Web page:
Cartilage Free Captain is again reviewing the Tottenham Hotspur first team players after the conclusion of the 2016-17 season. Up next: fullback Kyle Walker.
Appearances: 39 (33 PL, 1 FA, 3 Champions, 2 Europa)
Cards: 10 yellows
What went right?
Pretty much everything, I guess. Honestly, Walker had basically the exact season we expect from him. He was a consistent contributor to the team and his ability to cover so much ground on the right flank was a big reason why Tottenham’s mid-season switch to three at the back worked, even with Danny Rose missing a significant portion of the season.
Looking back through all the matches Walker played this season, I was able to find one that I recall him being specifically bad in, the loss to Monaco at Wembley. Otherwise, Walker was a model of consistency. He was particularly good during the congested holiday period where he put in several excellent performances against Hull, Burnley, Chelsea, West Brom, and Manchester City.
Walker remains one of the most athletic fullbacks in the Premier League and he used his pace to great effect once pushed further up the pitch into a wing back role. Walker’s defensive skills also continue to be underrated and he’s cut out many of the errors the plagued him early in his career.
In all honesty, this season just further cemented Walker’s spot as the best right back in the Premier League.
What went wrong?
Not much if we’re talking about exclusively on the pitch stuff. If there’s a criticism to be had of Walker, it’s going to be that his end product is still not great. It’s certainly the only part of his game that is not superior to that of his back-up Kieran Trippier. Walker never managed a game with multiple assists, something Trippier did twice, and his offensive production tailed off markedly from January to the end of the year.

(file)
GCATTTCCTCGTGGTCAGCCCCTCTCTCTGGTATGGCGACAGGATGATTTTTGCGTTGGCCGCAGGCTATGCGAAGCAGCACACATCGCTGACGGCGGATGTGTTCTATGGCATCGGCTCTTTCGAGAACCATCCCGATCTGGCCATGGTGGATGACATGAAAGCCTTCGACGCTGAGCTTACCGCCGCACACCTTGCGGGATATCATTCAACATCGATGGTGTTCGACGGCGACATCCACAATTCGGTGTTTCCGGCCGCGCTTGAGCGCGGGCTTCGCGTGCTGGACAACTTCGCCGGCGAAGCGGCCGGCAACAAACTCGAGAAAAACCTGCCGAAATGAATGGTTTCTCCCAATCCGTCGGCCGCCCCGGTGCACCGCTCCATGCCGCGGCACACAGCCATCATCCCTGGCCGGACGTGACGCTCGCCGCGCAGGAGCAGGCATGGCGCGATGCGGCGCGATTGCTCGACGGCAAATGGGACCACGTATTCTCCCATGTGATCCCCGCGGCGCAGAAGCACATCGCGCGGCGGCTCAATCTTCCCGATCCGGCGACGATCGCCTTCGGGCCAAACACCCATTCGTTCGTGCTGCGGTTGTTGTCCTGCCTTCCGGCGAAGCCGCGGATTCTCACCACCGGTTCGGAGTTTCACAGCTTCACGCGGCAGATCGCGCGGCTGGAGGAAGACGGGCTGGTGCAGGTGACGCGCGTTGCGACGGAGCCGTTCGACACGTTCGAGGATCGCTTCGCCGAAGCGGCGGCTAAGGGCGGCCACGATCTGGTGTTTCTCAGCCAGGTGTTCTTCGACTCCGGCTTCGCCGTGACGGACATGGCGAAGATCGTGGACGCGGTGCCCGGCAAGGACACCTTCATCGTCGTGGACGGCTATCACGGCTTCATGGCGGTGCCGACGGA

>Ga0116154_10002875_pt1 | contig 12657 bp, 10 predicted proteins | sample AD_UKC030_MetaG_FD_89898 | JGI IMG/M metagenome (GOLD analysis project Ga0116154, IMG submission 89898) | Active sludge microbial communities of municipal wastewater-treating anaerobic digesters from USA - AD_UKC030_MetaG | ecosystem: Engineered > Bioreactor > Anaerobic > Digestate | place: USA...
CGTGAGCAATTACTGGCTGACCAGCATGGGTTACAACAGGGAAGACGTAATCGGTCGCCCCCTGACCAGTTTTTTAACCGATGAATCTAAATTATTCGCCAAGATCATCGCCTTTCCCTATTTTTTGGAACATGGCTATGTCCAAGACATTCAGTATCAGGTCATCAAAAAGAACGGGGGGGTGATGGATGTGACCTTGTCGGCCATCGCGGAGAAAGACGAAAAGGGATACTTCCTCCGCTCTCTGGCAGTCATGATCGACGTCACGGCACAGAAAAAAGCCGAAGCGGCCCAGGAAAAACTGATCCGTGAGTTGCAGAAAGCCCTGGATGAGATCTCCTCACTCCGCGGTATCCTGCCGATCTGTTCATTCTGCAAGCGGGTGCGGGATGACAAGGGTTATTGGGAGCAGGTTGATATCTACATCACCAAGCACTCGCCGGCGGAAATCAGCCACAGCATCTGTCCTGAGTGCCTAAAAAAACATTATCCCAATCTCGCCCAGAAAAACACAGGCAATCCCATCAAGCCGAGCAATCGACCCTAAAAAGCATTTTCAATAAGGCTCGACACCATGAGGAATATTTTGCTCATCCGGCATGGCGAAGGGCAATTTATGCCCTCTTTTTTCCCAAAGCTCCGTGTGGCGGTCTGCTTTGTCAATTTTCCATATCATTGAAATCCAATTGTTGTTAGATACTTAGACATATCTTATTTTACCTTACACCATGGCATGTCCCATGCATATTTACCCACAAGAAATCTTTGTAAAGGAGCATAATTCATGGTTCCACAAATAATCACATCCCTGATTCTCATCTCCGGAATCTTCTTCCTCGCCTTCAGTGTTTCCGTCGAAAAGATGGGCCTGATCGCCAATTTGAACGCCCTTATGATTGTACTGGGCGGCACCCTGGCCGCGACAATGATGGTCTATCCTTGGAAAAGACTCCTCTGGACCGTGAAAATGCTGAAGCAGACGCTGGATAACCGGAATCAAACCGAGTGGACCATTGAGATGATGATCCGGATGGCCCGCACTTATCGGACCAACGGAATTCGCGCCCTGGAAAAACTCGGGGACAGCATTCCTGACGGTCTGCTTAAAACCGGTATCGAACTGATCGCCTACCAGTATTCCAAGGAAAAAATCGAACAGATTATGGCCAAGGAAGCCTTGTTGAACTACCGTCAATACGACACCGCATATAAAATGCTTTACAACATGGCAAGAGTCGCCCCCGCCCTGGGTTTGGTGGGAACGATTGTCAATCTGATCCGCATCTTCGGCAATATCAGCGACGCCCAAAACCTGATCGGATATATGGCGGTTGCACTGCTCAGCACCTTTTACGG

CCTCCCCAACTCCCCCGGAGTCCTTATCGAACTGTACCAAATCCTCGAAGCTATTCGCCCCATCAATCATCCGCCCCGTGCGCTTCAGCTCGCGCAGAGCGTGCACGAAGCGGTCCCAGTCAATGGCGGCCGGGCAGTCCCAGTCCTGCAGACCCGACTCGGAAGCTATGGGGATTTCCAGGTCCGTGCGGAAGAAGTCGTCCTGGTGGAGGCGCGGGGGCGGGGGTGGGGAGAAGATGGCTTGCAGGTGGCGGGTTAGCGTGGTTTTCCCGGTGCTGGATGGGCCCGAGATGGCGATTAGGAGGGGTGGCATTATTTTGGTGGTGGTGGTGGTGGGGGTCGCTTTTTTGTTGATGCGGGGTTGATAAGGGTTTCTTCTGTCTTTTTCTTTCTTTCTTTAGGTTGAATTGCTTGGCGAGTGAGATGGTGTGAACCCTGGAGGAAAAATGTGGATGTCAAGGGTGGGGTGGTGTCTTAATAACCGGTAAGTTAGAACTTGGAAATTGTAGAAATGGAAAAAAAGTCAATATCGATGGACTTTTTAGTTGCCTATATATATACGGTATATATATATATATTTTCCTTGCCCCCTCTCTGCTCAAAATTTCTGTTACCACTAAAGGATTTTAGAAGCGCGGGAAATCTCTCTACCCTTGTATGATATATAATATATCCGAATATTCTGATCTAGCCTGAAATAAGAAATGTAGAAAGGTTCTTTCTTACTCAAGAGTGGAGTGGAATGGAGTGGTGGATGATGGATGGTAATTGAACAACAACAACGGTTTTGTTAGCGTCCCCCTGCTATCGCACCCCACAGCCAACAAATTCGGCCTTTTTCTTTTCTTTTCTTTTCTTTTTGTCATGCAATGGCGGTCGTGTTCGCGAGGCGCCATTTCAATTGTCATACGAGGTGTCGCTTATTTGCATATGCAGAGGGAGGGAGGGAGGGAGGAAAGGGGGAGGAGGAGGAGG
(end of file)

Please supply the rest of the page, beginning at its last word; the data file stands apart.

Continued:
Anything else that went wrong seems to have been behind the scenes. Based on various reports Walker had a late-season falling out with manager Mauricio Pochettino based on Walker’s fitness and ability to play multiple games in a week. Pochettino clearly wants to rotate his fullbacks and Walker seems to have an issue with the particular policy. That issue has now lead to a will-he-or-won’t-he saga with Walker and Manchester City.
Hopefully, nothing. Sure, there’s a case for selling Walker now, and £50 or £60 million is a hell of a lot of money for a fullback, but Walker is one of the club’s longest serving players and finding an adequate replacement for him is not going to be easy.
Walker won’t be 28 until the end of next season, so he’s probably got at least two if not three more seasons of peak performance in him. In two or three years he won’t have the value he has now, but Spurs don’t NEED to cash in on him. Not with the Champions League next year and a new stadium the year after that.
Best case scenario, Kyle Walker is wearing a Spurs shirt next year and not plying his trade in Manchester.
Rating: 4 Chirpys